Compact Encoding of Genomes using Delta Compression. Start date: June 2004. Expires: October 2004. Amount: $149,519. Principal investigator: Callum Bell. Institution: SeiraD. NIH institute: NHGRI.
Phase I SBIR proposal to test the feasibility of a new system for storing complete genome sequences based on applying delta compression to DNA sequence strings, which will allow an entire genome to be represented by a set of differences between a reference genome and a version genome. The method is expected to achieve 60-120 fold compression over a text representation of DNA.
Exact Inference Software for Correlated Categorical Data. Start date: June 2004. Expires: November 2004. Amount: $100,459. Principal investigator: Pralay Senchaudhuri. Institution: Cytel Software. NIH institute: NCRR.
Phase I SBIR supports development of computer software to perform small-sample exact inference for correlated categorical data for use in biomedical research.
Improved Modeling of RNA/DNA Hybridization. Start date: June 2004. Expires: December 2004. Amount: $119,365. Principal investigator: Hyung Lee. Institution: DNA Software. NIH institute: NHGRI.
Phase I SBIR funds an enhancement to DNA Software’s Oligonucleotide Modeling Platform platform to incorporate knowledge of thermodynamics and kinetics of nucleic acid folding and hybridization in order to improve the accuracy of RNA-DNA hybridization predictions.
NF-kappaB in B Tumor Cell: A Systems Biology Approach. Start date: June 2004. Expires: May 2007. Amount: $41,068. Principal investigator: Markus Covert. Institution: California Institute of Technology. NIH institute: NCI
Proposal to investigate the interactions of the upstream signal transducing proteins that regulate NF-kappaB activity in B cells, using a combined computational/experimental approach.
Parallel Computer. Start date: July 2004. Expires: June 2005. Amount: $1,526,201. Principal investigator: Jason Moore. Institution: Vanderbilt University. NIH institute: NCRR.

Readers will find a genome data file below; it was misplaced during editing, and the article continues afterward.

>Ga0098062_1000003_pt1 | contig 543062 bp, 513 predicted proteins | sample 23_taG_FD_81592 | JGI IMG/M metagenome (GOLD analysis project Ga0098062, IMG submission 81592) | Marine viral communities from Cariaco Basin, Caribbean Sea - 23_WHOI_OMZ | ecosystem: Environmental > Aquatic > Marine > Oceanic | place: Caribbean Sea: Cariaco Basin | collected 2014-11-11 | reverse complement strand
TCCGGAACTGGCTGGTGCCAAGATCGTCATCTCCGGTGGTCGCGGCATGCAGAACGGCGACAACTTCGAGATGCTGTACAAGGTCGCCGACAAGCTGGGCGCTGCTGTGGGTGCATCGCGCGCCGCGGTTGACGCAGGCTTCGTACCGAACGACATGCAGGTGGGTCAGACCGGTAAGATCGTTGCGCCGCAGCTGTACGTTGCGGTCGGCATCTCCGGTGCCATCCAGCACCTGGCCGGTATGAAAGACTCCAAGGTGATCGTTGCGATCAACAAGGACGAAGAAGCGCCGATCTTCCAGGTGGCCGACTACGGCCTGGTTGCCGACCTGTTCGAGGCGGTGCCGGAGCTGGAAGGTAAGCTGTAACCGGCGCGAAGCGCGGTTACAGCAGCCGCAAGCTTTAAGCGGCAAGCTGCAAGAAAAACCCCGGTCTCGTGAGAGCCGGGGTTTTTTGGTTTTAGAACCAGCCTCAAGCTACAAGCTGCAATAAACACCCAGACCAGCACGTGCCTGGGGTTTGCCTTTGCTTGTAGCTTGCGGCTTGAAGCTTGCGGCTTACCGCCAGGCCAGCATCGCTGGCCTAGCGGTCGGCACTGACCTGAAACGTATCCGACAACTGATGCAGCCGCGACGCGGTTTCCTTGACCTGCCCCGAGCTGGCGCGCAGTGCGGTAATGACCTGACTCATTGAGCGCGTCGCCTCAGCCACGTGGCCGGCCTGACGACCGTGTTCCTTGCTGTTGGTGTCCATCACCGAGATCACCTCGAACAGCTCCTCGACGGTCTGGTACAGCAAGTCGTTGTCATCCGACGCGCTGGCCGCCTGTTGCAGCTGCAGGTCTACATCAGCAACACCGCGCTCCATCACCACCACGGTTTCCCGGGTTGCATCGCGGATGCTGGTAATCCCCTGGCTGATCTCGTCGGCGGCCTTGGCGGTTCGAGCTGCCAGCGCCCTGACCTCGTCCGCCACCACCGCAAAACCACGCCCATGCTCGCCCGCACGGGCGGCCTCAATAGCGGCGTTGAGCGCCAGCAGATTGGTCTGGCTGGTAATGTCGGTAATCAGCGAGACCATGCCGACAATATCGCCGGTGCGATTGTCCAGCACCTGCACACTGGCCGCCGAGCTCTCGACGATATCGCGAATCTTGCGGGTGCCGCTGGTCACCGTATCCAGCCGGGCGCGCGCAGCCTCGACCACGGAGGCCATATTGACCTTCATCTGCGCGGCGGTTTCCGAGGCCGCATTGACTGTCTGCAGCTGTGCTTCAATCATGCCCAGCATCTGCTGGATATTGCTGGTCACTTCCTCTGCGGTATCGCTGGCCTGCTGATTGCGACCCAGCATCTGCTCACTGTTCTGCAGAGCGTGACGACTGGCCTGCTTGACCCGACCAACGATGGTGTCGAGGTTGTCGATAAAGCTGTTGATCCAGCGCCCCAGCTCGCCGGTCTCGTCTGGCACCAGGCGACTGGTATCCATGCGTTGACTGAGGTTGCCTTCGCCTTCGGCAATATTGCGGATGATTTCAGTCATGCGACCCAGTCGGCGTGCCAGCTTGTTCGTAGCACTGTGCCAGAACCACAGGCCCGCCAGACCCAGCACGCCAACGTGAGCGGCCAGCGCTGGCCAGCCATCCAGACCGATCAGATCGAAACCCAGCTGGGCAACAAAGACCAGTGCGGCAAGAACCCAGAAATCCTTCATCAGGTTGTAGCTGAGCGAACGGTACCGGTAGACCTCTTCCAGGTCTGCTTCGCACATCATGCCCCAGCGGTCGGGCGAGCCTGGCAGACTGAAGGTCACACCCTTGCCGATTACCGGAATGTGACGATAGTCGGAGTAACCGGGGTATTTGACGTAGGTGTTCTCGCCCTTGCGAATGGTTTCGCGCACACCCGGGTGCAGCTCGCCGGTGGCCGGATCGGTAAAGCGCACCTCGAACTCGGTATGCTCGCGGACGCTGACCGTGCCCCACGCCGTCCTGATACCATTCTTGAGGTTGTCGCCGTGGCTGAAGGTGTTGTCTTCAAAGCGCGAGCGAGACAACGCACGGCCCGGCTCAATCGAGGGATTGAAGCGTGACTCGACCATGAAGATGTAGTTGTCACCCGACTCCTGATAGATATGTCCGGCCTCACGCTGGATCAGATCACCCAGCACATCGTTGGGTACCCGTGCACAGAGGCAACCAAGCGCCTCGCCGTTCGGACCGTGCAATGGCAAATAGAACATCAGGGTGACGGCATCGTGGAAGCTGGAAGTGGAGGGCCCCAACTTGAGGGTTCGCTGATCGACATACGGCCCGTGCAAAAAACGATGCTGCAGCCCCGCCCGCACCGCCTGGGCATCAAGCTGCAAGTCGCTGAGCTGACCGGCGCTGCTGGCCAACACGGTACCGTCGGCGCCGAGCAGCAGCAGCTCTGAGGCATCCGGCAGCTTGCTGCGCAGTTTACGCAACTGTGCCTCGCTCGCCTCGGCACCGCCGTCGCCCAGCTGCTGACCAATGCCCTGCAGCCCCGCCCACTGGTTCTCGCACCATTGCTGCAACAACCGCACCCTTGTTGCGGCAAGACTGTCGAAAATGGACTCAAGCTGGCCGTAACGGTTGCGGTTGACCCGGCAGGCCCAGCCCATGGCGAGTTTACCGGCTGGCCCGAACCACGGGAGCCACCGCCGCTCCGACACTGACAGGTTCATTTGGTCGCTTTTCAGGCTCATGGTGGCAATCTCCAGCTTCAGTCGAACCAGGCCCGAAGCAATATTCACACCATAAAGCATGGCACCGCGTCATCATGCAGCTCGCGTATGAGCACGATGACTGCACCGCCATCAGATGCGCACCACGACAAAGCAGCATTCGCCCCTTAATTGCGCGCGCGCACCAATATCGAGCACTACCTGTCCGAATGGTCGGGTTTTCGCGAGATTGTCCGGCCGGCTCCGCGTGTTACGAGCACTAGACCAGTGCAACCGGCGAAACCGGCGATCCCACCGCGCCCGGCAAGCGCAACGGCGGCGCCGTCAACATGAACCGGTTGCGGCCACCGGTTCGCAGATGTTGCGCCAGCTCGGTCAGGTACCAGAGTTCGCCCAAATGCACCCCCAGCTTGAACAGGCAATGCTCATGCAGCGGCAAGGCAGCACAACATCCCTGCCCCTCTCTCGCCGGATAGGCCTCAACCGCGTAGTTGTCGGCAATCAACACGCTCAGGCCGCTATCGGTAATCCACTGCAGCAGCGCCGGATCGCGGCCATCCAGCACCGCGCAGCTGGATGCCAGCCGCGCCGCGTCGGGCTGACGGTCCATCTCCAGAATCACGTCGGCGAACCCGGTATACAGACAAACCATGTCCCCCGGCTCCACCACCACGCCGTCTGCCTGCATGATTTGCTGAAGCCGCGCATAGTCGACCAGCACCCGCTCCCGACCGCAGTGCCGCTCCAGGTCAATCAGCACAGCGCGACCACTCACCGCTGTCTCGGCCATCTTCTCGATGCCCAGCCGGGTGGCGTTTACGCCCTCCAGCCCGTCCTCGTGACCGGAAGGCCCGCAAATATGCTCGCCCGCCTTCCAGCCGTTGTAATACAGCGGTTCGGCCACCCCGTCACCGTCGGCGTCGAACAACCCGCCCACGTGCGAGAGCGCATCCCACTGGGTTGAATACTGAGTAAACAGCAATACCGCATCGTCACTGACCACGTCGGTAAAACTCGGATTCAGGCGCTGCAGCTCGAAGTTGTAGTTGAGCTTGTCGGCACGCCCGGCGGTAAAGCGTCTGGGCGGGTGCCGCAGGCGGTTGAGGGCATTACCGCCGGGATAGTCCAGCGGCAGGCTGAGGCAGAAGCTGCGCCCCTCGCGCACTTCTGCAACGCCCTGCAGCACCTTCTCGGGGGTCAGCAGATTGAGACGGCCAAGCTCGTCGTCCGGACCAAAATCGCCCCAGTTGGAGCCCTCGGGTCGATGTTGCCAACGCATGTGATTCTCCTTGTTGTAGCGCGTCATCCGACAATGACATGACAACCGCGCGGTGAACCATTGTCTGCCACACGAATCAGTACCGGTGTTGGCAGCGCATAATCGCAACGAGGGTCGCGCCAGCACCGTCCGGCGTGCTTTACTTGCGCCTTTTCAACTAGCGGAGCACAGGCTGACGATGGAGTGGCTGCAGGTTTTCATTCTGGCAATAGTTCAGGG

Proposal to build a 824-processor Beowulf computer system to support biomedical research at Vanderbilt University Medical School. The proposed system will be added to a 270-processor parallel computer that was recently installed as part of Vanderbilt’s new Scientific Computing Center.
FPGA-Based Computational Accelerators. Start date: July 2004. Expires: June 2006. Amount: $157,191. Principal investigator: Martin Herbordt. Institution: Boston University, Charles River Campus. NIH institute: NCRR
Proposal to augment PCs with FPGA-based, computational coprocessors for use in bioinformatics and computational biology applications. The projected deliverable is a factor of 100 to 1,000 speed-up over a PC for a wide variety of applications, together with an environment for the creation of new applications by ordinary programmers.
Management Software for Genetic Analysis (GeMS). Start date: July 2004. Expires: December 2004. Amount: $100,000. Principal investigator: Thomas Geraghty. Institution: Immunogenomics. NIH institute: NCRR
Phase I SBIR supports development of a genetics management system that is applicable in a general way to the management of data acquired from automatic DNA sequencers. The resource will support three types of data acquisition: PCR resequencing for SNP discovery and genotyping; shotgun sequencing projects; and genotyping methods that use capillary-based data acquisition.